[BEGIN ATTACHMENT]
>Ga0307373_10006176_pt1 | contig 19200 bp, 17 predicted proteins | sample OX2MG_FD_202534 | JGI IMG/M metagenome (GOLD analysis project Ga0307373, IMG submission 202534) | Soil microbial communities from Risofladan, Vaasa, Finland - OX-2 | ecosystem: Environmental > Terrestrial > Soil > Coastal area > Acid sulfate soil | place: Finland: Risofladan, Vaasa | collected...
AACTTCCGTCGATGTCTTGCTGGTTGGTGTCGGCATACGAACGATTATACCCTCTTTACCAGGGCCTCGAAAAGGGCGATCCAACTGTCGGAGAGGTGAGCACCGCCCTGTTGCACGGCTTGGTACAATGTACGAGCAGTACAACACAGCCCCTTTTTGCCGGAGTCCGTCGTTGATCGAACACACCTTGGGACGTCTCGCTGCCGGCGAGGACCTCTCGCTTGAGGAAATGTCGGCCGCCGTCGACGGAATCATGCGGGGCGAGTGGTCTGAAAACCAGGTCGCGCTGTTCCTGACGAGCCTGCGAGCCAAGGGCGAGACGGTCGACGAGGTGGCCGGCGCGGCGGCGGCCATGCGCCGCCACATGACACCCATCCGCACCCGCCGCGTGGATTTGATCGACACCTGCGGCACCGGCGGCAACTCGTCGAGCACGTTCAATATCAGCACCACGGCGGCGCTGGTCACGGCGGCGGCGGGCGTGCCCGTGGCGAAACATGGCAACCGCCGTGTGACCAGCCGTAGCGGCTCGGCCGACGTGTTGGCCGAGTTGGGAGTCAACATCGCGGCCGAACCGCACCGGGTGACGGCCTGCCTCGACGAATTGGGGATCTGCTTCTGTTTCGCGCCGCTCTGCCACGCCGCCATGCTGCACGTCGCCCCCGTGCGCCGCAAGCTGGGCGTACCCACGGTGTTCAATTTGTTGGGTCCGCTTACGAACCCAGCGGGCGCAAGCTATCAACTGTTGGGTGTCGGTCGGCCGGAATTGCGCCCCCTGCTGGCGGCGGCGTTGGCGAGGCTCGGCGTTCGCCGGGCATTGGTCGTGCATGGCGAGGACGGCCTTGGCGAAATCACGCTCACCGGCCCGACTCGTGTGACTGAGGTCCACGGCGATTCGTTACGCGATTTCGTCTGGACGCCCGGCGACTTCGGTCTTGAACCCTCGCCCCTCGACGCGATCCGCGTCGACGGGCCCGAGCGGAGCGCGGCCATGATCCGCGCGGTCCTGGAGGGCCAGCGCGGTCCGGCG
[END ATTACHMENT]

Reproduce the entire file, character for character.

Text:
>Ga0307373_10006176_pt1 | contig 19200 bp, 17 predicted proteins | sample OX2MG_FD_202534 | JGI IMG/M metagenome (GOLD analysis project Ga0307373, IMG submission 202534) | Soil microbial communities from Risofladan, Vaasa, Finland - OX-2 | ecosystem: Environmental > Terrestrial > Soil > Coastal area > Acid sulfate soil | place: Finland: Risofladan, Vaasa | collected...
AACTTCCGTCGATGTCTTGCTGGTTGGTGTCGGCATACGAACGATTATACCCTCTTTACCAGGGCCTCGAAAAGGGCGATCCAACTGTCGGAGAGGTGAGCACCGCCCTGTTGCACGGCTTGGTACAATGTACGAGCAGTACAACACAGCCCCTTTTTGCCGGAGTCCGTCGTTGATCGAACACACCTTGGGACGTCTCGCTGCCGGCGAGGACCTCTCGCTTGAGGAAATGTCGGCCGCCGTCGACGGAATCATGCGGGGCGAGTGGTCTGAAAACCAGGTCGCGCTGTTCCTGACGAGCCTGCGAGCCAAGGGCGAGACGGTCGACGAGGTGGCCGGCGCGGCGGCGGCCATGCGCCGCCACATGACACCCATCCGCACCCGCCGCGTGGATTTGATCGACACCTGCGGCACCGGCGGCAACTCGTCGAGCACGTTCAATATCAGCACCACGGCGGCGCTGGTCACGGCGGCGGCGGGCGTGCCCGTGGCGAAACATGGCAACCGCCGTGTGACCAGCCGTAGCGGCTCGGCCGACGTGTTGGCCGAGTTGGGAGTCAACATCGCGGCCGAACCGCACCGGGTGACGGCCTGCCTCGACGAATTGGGGATCTGCTTCTGTTTCGCGCCGCTCTGCCACGCCGCCATGCTGCACGTCGCCCCCGTGCGCCGCAAGCTGGGCGTACCCACGGTGTTCAATTTGTTGGGTCCGCTTACGAACCCAGCGGGCGCAAGCTATCAACTGTTGGGTGTCGGTCGGCCGGAATTGCGCCCCCTGCTGGCGGCGGCGTTGGCGAGGCTCGGCGTTCGCCGGGCATTGGTCGTGCATGGCGAGGACGGCCTTGGCGAAATCACGCTCACCGGCCCGACTCGTGTGACTGAGGTCCACGGCGATTCGTTACGCGATTTCGTCTGGACGCCCGGCGACTTCGGTCTTGAACCCTCGCCCCTCGACGCGATCCGCGTCGACGGGCCCGAGCGGAGCGCGGCCATGATCCGCGCGGTCCTGGAGGGCCAGCGCGGTCCGGCG